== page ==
The past few weeks have been one of the biggest roller coasters of my life. After the Doce Fire ended, the town of Prescott sadly lost 19 of our hometown heroes. The Prescott Hot Shots are no strangers to Embry-Riddle, as the flight line is located just down the road from their base at the airport. It has truly been a tragedy and I think its safe to say that everyone in this town is suffering from the loss whether they directly knew the crew or not. Yesterday, a chilling procession of 19 white hearses made their way from Phoenix to Prescott, for a memorial service tomorrow. I happened to be driving back up to Prescott from Phoenix after a short trip home for the 4th of July, and was in shock by the number of people lining the overpasses and sides of the freeway while waiting for the procession to pass by.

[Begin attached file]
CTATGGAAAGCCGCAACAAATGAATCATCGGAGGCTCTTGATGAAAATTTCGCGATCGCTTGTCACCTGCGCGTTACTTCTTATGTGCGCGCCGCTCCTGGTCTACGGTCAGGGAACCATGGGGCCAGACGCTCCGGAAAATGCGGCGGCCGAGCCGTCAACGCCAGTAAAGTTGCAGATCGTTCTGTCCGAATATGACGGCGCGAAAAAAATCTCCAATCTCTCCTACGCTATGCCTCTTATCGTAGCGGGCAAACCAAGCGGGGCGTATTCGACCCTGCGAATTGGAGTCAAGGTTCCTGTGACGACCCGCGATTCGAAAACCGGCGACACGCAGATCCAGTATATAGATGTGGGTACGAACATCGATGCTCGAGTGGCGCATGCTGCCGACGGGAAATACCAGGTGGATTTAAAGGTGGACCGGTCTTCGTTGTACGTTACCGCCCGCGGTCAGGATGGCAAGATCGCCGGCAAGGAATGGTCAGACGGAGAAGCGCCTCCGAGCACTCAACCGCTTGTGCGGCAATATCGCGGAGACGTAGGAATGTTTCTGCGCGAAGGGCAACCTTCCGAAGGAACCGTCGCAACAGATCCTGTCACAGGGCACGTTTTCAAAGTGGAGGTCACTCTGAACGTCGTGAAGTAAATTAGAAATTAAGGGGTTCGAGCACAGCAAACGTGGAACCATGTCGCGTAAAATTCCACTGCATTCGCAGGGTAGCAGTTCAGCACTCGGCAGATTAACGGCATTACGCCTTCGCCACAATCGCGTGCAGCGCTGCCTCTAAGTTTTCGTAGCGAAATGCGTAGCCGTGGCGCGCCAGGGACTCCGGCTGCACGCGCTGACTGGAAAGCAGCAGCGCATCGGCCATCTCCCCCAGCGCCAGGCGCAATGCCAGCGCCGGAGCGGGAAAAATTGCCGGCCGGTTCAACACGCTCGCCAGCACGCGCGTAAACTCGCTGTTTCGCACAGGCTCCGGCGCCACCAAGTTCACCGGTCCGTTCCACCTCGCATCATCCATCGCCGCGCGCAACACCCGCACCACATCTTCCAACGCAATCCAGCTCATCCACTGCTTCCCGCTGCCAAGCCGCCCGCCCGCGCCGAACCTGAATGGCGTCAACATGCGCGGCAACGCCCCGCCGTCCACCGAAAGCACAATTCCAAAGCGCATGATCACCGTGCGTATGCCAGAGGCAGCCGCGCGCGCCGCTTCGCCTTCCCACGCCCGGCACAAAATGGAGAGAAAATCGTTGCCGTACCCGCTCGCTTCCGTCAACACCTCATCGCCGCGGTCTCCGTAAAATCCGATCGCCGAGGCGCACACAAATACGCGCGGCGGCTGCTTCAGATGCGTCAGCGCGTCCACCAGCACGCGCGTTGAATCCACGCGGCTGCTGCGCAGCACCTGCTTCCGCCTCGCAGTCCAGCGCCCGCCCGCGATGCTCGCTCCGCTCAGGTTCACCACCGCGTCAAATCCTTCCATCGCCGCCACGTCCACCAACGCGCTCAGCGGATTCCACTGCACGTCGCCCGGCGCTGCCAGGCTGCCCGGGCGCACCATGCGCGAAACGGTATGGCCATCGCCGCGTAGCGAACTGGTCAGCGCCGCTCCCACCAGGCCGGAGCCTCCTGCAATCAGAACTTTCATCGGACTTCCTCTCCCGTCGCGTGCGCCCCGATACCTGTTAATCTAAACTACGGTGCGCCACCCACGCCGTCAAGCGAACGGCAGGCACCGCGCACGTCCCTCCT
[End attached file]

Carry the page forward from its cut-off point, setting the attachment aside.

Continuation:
In the mean time, since my last post, I have finally completed my multi-engine flight training, and now soaring through my flight instructor coarse. As a member of the “Fast Track” Program (an accelerated CFI program that students apply for to be trained and hired by the school before the end of the summer), I have been conducting several training activities every day to try and make up for lost time. This coarse is truly some of the most difficult and stressful training I have ever had to do, but I can see the light at the end of the tunnel and am working extremely hard to complete it.